When we listen to someone playing music we rarely realize how much involved is the act of listening, not only for us but for the musician too. As a matter of fact the musician himself – and I am speaking from personal experience – often does not realize that!
What I lately noticed is that when I allow myself to deeply listen to the sound that is produced while I am playing, when I try to penetrate the very core of that sound, the quality of the music changes.
I’d like to make a practical example but I need first to specify that what I am describing here refer to improvisational music and not music read on a music sheet or played by memory – even though some of the qualities I am writing about might show themselves in all three of them.
So for example, if I am playing for a group of people and I feel nervous or insecure (usually because I fear people will not appreciate me) my mind will tend to take me out of the present moment and into a space of either anticipation (what note shall I play next?) or into the past (I don’t like the note I just played).
The notes will tend to be closer to each other and the music will contain less silent gaps, less space.
The more I can relax in the situation I am in – namely playing for a public – the more I start listening to the note I am playing rather than anticipating the next one. The space between the notes increases, my breath becomes longer and because the energy that was fueling the thinking process is now absorbed by listening, the mind with its judgments and insecurity slows down and eventually comes to an halt.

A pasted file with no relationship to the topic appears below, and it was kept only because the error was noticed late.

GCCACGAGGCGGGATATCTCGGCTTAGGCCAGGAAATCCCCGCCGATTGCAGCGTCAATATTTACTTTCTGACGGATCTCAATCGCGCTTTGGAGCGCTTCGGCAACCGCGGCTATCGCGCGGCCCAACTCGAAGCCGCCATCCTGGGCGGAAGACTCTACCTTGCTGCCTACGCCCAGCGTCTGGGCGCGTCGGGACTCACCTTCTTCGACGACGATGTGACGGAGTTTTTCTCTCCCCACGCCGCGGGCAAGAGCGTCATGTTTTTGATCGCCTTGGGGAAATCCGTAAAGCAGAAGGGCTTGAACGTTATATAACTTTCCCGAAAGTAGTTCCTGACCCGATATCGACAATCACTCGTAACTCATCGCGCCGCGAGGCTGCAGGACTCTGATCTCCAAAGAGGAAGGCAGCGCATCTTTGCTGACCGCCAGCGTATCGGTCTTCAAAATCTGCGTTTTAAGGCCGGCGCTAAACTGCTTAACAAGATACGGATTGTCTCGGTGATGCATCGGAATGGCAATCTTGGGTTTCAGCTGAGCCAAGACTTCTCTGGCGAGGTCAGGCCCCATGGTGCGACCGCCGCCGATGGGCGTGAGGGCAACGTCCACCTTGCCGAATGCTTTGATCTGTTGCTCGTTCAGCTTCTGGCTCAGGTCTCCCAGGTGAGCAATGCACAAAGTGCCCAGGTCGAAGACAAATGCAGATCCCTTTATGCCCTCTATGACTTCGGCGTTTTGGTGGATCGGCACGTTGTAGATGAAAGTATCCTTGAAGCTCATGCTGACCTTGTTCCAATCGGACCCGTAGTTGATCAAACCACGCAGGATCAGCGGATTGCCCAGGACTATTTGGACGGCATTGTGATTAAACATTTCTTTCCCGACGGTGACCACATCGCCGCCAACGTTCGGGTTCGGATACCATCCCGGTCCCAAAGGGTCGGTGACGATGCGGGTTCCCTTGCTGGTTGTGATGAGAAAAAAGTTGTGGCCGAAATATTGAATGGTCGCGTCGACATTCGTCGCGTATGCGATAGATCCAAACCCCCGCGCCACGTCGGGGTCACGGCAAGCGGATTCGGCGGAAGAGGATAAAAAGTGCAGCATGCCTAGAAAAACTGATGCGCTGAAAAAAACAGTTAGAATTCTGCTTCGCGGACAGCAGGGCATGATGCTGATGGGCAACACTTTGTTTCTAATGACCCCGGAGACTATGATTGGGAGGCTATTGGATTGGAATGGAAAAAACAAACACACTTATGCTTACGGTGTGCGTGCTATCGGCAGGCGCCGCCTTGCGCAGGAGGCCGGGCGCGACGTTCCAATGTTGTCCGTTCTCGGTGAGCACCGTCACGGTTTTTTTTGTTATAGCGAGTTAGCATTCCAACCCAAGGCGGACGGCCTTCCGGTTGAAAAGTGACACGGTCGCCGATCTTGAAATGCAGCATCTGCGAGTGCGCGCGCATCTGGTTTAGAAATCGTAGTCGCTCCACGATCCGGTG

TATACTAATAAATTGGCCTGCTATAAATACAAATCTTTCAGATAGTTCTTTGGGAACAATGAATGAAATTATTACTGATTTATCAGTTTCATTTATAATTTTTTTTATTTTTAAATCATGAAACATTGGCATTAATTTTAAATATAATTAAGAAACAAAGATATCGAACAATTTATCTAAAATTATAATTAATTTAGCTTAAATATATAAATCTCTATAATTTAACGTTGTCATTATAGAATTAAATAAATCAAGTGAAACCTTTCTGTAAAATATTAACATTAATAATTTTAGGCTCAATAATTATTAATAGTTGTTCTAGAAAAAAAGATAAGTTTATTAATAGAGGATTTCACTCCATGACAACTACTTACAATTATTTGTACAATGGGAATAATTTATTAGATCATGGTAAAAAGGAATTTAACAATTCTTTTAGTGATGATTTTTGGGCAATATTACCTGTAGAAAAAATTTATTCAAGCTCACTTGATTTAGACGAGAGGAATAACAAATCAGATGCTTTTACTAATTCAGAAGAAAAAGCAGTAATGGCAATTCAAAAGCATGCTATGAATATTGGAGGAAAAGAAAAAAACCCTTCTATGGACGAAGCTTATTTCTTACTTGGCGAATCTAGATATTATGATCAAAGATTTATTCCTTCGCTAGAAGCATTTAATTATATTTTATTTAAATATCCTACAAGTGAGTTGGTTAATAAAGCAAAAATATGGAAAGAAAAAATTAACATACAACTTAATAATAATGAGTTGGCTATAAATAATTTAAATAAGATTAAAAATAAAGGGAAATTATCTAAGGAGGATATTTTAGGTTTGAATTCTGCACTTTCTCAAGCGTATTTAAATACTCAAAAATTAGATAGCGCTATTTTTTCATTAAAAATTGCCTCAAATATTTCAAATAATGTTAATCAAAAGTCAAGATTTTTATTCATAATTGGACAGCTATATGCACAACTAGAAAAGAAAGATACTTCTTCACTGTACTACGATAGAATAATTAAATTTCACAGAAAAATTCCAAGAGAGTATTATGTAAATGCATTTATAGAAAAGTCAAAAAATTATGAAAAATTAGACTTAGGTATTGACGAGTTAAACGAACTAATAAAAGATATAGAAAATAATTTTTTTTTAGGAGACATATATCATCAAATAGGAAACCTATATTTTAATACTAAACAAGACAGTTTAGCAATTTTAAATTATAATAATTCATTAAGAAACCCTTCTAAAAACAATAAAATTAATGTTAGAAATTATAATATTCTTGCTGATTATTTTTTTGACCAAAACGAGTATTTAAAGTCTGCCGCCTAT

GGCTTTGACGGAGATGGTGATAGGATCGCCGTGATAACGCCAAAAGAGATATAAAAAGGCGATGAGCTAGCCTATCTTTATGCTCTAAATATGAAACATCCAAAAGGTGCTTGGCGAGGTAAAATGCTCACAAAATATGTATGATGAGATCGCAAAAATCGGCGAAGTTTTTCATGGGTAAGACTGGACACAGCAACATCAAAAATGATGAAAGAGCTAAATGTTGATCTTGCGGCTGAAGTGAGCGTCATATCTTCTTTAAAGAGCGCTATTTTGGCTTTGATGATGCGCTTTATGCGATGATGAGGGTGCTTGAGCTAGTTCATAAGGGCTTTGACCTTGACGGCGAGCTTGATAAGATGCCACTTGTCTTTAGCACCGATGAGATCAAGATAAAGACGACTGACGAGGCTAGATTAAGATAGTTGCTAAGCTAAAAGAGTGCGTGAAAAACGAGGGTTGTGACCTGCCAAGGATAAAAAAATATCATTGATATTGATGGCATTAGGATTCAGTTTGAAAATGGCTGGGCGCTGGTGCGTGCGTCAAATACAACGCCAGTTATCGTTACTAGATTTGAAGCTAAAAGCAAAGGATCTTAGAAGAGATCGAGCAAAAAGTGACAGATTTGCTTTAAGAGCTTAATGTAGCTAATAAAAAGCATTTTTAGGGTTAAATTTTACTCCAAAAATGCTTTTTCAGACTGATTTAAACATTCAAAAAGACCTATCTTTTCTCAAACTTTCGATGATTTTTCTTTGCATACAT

It’s a beautiful feeling when the egoic stream of thoughts stops and I can merge and dissolve into the act of listening-playing.
In this space I am often pleasantly surprised by the music that comes out of me, almost as if someone else – or better say something else – was playing it through me. It is as if part of me is listening to the music that wants to manifest in that moment – unfolding itself through the ever-changing present moment. All I have to do is listening to it and reproduce it – so easy!
All of this of course can be applied to our daily life.
Whenever I move my attention from the mental process to sensing what is happening, I find myself in a quiet, receptive and often very pleasant space.
This is showing me that to be able to take a big slice of the energy I invest in the mental process and direct it toward our senses it means to live a qualitatively better life.
To be able to listen to the sound of the wind blowing through the leaves of a tree, to feel the warmth of the sunlight on our skin, the firmness of the earth under our feet as we walk, to rejoice in the taste of a meal, to feel the loving touch of a friend… to be able to do this means to be present and available to what is unfolding in the moment. It means to live a life with more intensity and spontaneity.
It means, simply put, thinking less and experience more.